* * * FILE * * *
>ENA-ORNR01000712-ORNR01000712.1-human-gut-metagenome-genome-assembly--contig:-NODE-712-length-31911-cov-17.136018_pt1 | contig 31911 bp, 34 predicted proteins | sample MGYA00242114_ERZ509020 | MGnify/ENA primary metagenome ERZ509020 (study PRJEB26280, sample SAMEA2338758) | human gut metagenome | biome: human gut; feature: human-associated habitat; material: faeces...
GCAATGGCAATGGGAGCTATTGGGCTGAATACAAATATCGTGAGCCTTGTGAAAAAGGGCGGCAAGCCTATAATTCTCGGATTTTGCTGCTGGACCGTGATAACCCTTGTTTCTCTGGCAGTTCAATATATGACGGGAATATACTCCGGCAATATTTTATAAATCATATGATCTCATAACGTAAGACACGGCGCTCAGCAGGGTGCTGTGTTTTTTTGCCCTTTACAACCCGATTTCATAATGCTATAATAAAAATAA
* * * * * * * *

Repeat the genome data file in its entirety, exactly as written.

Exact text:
>ENA-ORNR01000712-ORNR01000712.1-human-gut-metagenome-genome-assembly--contig:-NODE-712-length-31911-cov-17.136018_pt1 | contig 31911 bp, 34 predicted proteins | sample MGYA00242114_ERZ509020 | MGnify/ENA primary metagenome ERZ509020 (study PRJEB26280, sample SAMEA2338758) | human gut metagenome | biome: human gut; feature: human-associated habitat; material: faeces...
GCAATGGCAATGGGAGCTATTGGGCTGAATACAAATATCGTGAGCCTTGTGAAAAAGGGCGGCAAGCCTATAATTCTCGGATTTTGCTGCTGGACCGTGATAACCCTTGTTTCTCTGGCAGTTCAATATATGACGGGAATATACTCCGGCAATATTTTATAAATCATATGATCTCATAACGTAAGACACGGCGCTCAGCAGGGTGCTGTGTTTTTTTGCCCTTTACAACCCGATTTCATAATGCTATAATAAAAATAA